Safety limits, sensors, and controls
A boiler system has numerous safety limits, sensors, and controls. The failure of these components can lead to boiler shutdown or a potentially catastrophic boiler explosion. Examples of these components include a flame sensor as well as steam pressure, gas pressure, temperature, and steam pressure devices. You should check their accuracy and operation with certified diagnostic test equipment to ensure safe and efficient operation. With sensors, compare a reading at the diagnostic test equipment to the reading of the actual sensor. If not within factory tolerance it should be replaced. You can check a flame sensor by measuring the milliamp output of the sensor when it is exposed to the boiler flame.
Another major area where diagnostic equipment is vital in a boiler plant is the electrical system. One of the major worries is that incoming electrical power from the utility will fail, be interrupted, or have the wrong current, voltage, or phase. Fortunately, power quality analyzers can show incoming power quality issues and monitor for problems.
Other potential problems occur in individual electrical components: loose connections, breakers, switches, safety limit controls, and sensors. You can use a thermal imager to see "hot spots" in a panel, which may be caused by loose connections or a breaker about to fail. With a digital multimeter you can check continuity in electrical control systems. Measure temperature and pressure signals such as resistance, voltage, and current input sensors and compare them with factory calibration values to determine whether the sensor or transmitter is operating properly. You can use some DMMs to generate voltages to check the operation of motorized valve actuators.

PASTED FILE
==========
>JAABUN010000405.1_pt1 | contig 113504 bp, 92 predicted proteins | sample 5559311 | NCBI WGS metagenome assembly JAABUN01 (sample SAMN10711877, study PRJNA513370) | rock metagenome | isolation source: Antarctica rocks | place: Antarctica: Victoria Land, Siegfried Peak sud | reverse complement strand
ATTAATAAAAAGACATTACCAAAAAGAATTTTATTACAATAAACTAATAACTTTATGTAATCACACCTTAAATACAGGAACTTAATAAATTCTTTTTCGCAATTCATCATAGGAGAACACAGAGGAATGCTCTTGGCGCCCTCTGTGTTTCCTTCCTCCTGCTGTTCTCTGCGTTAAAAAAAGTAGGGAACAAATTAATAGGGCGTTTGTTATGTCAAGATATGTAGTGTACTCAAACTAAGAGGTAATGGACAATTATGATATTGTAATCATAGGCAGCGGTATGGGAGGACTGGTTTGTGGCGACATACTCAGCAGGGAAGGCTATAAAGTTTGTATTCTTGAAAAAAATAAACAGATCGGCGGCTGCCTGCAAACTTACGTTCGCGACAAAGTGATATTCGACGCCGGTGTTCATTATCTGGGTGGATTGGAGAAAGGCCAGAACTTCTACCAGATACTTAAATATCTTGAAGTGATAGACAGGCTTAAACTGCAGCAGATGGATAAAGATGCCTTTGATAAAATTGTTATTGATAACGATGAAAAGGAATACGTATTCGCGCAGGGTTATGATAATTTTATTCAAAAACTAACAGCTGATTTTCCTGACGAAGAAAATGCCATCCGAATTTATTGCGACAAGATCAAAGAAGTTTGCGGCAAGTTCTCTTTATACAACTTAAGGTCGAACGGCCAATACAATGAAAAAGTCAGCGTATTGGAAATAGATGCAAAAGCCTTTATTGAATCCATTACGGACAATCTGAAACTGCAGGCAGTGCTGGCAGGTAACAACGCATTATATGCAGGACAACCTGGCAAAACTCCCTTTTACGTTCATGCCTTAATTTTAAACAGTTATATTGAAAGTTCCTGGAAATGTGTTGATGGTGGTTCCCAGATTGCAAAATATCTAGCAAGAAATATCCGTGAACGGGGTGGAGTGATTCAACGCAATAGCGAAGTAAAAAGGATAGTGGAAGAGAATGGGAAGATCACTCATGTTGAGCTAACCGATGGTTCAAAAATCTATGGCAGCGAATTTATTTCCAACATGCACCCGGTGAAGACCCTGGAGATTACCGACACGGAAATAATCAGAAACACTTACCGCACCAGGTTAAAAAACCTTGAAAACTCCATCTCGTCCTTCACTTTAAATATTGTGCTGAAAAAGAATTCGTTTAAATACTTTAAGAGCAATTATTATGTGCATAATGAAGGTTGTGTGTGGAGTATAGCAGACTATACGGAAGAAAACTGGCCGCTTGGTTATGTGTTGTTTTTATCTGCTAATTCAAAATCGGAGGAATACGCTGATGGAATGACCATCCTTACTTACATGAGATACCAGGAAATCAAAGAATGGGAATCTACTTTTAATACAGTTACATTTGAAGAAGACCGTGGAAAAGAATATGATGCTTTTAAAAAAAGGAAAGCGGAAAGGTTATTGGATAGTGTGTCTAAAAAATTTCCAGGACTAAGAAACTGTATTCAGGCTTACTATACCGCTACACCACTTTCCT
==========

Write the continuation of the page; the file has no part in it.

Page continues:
The combustion of fossil fuels releases different byproducts of combustion. If combustion is complete, carbon dioxide is produced. If incomplete combustion takes place, carbon monoxide is released. Carbon monoxide is an odorless, colorless, tasteless gas. It is deadly and kills many people per year. Fortunately, carbon monoxide sensing features are available with quality diagnostic equipment. Carbon monoxide readings should be taken at regular locations and intervals. A high carbon monoxide reading demands immediate ventilation and equipment shutdown and checkout to determine the source and cause of the carbon monoxide.
You can use a thermal imager to measure the temperature at the stack to help determine the combustion efficiency and possible problems at the boiler.
Prevent costly downtime and expensive equipment failures
Modern diagnostic equipment can help save large amounts of energy in a modern central energy plant. You can diagnose and possibly prevent many boiler problems by conducting regular, routine maintenance and repair; you can also reduce costly downtime and expensive equipment failures. Proper boiler and equipment operation improves safety. All of these benefits easily cover the initial cost of quality equipment. Take advantage of quality diagnostic instruments and begin saving big dollars today!